Inside the Biology of Acute Leukemias of Ambiguous Lineage: Diagnostic Work-Up, Genomic and Clinical Characterization
Author(s): Binsah George, Anneliese Gonzalez, Adan Rios
Mixed-phenotype acute leukemia (MPAL) is rare subtype of leukemia characterized by blasts with both acute lymphoblastic leukemia (ALL) and acute myeloid leukemia (AML) markers. MPAL is a high-risk disease which represents only 2%–3% of acute leukemias and involves a genetically and immunophenotypically diverse group of patients with poor clinical outcomes. The limited incidence and lack of prospective data on therapeutic outcomes poses uncertainty about the best approach for patients with MPAL. The modest evidence on therapeutic decisions is based on uncontrolled studies and retrospective data suggesting higher remission rates with an ALL-like induction approach than with an AML-like regimen followed by allogeneic stem cell transplant during the complete remission.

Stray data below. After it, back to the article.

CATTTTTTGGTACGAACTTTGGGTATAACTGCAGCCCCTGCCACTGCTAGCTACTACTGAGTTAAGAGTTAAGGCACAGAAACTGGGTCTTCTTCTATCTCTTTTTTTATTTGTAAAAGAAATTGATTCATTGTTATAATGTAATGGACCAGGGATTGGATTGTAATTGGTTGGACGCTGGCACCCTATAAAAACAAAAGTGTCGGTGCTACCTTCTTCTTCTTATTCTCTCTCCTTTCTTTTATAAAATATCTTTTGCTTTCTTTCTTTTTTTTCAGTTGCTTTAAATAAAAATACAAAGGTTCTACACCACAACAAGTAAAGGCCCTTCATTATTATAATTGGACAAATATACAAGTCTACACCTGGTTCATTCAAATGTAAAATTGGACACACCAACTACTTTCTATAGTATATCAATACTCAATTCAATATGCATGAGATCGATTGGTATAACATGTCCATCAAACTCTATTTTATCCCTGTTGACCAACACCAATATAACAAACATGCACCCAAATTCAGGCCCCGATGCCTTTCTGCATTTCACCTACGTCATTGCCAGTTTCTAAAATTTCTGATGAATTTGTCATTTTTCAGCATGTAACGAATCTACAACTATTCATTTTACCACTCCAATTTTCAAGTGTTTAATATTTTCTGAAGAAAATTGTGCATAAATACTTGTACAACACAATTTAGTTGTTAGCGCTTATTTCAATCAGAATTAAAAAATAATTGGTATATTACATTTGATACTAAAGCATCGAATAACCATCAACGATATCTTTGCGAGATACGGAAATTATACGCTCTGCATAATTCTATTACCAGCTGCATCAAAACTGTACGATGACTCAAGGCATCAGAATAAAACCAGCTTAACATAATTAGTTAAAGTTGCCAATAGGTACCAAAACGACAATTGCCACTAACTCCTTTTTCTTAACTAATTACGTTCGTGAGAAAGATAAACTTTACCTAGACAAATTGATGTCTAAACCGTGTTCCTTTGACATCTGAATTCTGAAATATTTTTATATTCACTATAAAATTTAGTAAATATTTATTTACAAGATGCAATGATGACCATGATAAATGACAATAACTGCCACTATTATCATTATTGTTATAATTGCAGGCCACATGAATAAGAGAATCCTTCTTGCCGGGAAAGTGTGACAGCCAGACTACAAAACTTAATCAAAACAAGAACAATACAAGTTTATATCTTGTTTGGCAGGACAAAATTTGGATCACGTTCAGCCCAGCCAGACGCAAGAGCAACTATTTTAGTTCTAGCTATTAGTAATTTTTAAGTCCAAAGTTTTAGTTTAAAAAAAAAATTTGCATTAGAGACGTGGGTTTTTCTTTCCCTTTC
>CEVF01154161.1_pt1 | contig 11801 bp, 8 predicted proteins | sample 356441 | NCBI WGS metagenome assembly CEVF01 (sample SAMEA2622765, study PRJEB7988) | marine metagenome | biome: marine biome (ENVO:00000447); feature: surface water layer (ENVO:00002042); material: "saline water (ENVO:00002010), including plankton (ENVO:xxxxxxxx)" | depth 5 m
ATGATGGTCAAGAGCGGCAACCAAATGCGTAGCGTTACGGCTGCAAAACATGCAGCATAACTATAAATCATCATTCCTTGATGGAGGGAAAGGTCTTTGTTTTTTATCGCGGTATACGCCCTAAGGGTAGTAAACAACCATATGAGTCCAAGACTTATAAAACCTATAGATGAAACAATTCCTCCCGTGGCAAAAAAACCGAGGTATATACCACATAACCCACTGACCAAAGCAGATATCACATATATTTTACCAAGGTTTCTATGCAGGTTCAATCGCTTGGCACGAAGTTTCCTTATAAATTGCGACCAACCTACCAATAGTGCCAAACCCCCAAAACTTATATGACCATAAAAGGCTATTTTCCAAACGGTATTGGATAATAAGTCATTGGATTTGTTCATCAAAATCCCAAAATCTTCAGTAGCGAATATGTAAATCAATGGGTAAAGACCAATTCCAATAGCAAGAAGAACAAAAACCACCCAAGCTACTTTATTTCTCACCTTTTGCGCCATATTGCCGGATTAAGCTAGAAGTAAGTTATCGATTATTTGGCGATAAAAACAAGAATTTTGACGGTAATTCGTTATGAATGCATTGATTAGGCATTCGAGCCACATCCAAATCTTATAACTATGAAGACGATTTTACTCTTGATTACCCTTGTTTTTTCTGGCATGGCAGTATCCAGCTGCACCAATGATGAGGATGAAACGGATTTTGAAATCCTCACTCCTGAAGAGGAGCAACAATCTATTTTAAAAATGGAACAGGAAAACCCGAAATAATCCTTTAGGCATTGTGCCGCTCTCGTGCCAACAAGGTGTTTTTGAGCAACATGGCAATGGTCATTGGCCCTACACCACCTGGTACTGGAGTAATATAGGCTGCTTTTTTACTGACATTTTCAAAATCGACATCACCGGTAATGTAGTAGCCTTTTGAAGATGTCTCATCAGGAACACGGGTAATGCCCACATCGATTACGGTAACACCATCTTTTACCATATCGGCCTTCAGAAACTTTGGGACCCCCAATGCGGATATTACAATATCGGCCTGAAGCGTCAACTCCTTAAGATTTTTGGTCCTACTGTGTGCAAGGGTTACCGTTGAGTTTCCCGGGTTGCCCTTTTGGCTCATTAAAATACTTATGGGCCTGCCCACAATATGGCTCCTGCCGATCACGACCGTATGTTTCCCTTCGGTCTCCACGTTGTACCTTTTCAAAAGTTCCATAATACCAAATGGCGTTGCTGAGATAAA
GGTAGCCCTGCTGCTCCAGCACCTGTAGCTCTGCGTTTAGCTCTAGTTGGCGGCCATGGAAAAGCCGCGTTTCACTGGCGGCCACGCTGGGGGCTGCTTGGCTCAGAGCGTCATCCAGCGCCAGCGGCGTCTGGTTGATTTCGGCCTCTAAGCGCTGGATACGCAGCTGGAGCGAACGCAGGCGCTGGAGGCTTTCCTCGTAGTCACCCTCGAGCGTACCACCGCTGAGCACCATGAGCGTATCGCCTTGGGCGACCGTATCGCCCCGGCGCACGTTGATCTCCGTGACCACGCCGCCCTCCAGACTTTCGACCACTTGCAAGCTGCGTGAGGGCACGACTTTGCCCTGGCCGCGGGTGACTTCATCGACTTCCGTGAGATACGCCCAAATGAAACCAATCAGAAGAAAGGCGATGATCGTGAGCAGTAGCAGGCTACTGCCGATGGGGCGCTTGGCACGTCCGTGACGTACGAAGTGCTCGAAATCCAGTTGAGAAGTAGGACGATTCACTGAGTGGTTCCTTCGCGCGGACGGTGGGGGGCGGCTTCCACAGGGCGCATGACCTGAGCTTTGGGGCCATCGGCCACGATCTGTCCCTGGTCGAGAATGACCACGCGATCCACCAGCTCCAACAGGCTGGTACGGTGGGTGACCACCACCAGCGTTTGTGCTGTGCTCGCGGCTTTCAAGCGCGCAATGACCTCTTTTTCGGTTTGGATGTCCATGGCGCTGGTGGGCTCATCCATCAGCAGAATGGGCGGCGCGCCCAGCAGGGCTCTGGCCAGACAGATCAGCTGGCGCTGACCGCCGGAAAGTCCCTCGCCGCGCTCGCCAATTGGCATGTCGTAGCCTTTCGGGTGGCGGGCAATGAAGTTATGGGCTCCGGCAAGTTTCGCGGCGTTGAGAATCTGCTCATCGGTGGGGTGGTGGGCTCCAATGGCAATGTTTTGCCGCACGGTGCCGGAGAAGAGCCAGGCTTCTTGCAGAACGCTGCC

Advances in understanding the genetic landscape of MPAL demonstrates that most cases are associated with somatic mutations in tumor suppressors, transcription factors, and epigenetic regulators. Recent studies showed that MPALs derive from multipotent primitive cells with considerable genetic diversity, which may promote treatment with targeted therapy. Prospective studies should be prioritized to provide answers about this innately heterogeneous disease.